WASHINGTON — In case the public weren’t frustrated enough over Congress’ failure to resolve the “fiscal cliff,” consider this: lawmakers probably could enact a compromise quickly and easily if Republican leaders let Democrats provide most of the votes.
That would give Democrats a bigger voice in the bargain, of course, which the Republican-led House is loath to do.
That’s why about 10 percent of the House’s members — staunch anti-tax conservatives — were able to thwart Speaker John Boehner’s bid to pass a narrowly crafted bill that might have strengthened his bargaining hand.
By trying to pass his plan with GOP votes alone, Boehner could afford to lose only two dozen of the 241 House Republicans.
His private headcount found nearly twice that many defectors, party insiders say, forcing Boehner to give up without seeking a formal vote.
The miscalculation left negotiations in disarray as the Dec. 31 deadline nears.
The House’s 192 Democrats essentially sat on the sidelines, bit players in last week’s House drama.
House speakers traditionally advance major legislation only if most of their party’s members support it.
It’s called the “majority of the majority” rule of thumb. But past speakers, including Democrat Nancy Pelosi and Republican Dennis Hastert, have ignored the rule at times.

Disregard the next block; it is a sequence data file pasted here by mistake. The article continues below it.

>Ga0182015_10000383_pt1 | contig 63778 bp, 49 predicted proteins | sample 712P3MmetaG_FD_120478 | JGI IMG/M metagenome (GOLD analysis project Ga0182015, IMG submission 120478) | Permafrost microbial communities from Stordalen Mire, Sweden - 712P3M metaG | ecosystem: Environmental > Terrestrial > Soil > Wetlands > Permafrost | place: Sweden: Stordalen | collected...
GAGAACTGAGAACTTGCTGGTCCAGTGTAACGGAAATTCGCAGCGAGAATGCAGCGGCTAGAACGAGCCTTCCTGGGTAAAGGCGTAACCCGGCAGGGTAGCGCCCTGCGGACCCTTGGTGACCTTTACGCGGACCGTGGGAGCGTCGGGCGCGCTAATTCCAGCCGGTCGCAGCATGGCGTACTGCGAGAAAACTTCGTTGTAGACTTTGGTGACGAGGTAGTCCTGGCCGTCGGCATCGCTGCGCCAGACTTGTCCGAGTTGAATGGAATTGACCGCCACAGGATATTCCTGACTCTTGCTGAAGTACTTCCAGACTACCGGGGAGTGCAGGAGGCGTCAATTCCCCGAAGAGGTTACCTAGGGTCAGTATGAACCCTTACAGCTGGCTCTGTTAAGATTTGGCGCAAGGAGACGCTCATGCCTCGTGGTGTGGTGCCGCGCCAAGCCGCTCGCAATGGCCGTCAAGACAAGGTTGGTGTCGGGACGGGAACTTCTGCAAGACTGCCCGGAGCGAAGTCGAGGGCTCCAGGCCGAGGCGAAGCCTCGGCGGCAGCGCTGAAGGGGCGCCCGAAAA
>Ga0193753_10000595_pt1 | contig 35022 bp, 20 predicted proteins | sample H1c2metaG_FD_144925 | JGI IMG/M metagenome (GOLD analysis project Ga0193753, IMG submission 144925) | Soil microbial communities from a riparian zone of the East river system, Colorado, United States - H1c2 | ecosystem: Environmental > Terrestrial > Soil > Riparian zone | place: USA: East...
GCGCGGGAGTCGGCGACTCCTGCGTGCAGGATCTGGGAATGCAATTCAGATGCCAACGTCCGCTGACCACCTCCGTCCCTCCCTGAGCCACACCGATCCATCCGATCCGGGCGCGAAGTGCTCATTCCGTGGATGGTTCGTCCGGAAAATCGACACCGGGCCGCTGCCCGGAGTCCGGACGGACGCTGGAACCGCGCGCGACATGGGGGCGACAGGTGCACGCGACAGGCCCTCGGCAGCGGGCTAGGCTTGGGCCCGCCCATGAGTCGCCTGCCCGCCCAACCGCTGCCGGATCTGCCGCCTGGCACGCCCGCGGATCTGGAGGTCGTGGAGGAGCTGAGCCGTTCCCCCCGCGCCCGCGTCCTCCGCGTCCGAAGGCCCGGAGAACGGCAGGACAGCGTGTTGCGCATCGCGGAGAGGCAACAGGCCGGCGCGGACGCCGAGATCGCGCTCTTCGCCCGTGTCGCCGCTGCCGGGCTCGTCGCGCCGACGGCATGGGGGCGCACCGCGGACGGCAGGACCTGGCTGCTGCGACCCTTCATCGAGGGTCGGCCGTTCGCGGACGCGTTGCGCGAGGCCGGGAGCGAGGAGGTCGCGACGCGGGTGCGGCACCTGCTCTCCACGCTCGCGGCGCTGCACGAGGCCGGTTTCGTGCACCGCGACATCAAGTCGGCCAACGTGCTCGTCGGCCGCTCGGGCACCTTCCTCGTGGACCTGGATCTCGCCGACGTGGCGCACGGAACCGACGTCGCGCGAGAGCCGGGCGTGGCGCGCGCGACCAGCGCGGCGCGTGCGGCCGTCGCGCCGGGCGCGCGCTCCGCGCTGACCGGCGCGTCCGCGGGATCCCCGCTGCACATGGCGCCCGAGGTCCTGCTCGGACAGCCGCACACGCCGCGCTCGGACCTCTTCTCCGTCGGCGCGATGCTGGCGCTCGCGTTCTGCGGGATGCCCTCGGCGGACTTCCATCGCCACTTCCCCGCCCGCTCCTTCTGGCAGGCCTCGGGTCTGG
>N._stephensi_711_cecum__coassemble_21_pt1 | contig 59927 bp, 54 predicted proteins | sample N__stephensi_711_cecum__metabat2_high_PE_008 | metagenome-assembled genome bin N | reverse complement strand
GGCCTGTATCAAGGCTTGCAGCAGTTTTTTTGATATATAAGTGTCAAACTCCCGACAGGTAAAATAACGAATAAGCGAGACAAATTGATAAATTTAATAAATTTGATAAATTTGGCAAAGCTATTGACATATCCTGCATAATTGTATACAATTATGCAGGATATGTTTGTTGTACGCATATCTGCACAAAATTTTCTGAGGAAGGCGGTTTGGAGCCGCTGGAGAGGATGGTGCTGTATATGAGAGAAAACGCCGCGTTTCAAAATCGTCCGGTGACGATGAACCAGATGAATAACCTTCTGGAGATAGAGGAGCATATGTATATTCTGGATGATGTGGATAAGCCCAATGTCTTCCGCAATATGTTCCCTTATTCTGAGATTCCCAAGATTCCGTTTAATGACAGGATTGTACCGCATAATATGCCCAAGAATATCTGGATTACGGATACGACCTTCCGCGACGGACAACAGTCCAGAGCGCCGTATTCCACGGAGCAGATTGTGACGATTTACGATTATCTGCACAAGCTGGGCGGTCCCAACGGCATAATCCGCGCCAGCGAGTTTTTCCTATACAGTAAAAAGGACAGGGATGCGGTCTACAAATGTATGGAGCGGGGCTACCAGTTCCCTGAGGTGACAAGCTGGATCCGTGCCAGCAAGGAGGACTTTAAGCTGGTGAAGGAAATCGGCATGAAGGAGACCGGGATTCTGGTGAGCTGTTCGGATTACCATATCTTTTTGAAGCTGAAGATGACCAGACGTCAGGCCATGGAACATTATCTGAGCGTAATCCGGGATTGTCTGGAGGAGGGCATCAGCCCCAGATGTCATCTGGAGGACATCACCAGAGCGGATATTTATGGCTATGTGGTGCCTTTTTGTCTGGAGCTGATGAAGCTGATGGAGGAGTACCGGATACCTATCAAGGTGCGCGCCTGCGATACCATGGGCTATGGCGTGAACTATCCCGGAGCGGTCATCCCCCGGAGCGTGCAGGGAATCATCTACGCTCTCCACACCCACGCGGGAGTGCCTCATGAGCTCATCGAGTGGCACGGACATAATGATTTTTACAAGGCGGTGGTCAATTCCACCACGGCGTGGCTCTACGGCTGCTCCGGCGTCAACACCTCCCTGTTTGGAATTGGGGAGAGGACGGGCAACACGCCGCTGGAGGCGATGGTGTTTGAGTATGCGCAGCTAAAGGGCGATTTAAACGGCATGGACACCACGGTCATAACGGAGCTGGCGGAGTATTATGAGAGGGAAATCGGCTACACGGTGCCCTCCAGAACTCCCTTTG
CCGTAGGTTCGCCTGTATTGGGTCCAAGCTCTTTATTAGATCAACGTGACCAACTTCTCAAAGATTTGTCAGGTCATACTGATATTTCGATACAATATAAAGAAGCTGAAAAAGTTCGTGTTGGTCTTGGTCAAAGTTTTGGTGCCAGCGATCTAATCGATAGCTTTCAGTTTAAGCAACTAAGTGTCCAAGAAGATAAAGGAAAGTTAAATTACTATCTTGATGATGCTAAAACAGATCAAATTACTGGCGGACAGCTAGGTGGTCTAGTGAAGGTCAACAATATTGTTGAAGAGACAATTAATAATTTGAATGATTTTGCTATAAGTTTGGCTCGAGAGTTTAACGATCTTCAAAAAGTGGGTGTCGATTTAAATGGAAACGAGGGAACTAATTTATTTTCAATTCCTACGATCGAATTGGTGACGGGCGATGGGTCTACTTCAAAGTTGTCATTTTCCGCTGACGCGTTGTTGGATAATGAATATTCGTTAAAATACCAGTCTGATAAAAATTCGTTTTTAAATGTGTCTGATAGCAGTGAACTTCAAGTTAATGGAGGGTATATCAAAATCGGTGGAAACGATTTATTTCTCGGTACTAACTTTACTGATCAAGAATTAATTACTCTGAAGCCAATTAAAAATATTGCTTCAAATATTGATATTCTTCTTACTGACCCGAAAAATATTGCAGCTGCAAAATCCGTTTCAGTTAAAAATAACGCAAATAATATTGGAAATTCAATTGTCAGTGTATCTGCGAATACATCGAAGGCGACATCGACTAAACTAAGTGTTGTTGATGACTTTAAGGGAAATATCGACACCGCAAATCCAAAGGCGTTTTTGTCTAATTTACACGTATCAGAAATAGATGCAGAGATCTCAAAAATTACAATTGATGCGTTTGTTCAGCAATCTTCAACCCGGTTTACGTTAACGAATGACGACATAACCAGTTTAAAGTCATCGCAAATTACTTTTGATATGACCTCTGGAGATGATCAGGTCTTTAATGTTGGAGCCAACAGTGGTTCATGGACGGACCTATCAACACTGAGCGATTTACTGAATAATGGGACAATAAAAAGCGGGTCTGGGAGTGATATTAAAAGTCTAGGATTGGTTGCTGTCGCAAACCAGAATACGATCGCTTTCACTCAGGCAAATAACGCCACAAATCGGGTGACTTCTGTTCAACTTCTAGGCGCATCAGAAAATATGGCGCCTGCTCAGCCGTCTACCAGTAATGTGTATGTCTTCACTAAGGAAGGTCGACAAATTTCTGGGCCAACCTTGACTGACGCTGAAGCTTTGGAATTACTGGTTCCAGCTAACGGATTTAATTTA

Some Democrats are now calling on Boehner to do the same to avert the “fiscal cliff” of big tax hikes and spending cuts scheduled to take effect in the new year.
Veterans in both parties say many House Democrats would likely join a sufficient number of Republicans — though not necessarily a majority — to pass a compromise along the lines that Boehner and President Barack Obama seemed to be nearing last week before Boehner struck out on his own.
Such a compromise plan might preserve Bush-era tax cuts for all couples making less than $400,000 or so a year.
It also could include an outline for future spending cuts and changes to keep the Alternative Minimum Tax from hitting millions of new taxpayers.
While Obama did not explicitly embrace such a plan, he and Boehner appeared to be edging toward some variation of it.
But Boehner abruptly launched his separate proposal — he dubbed it “Plan B” — which the conservatives’ revolt killed late Thursday.
Boehner’s plan would have spared anyone making less than $1 million a year from a tax rate hike in 2013.
At least 40 House Republicans refused to back any tax rate increase at all, lawmakers said, dooming the plan.
However, perhaps as many as 200 House Republicans apparently were willing to let tax cuts expire for a fraction of the wealthiest households.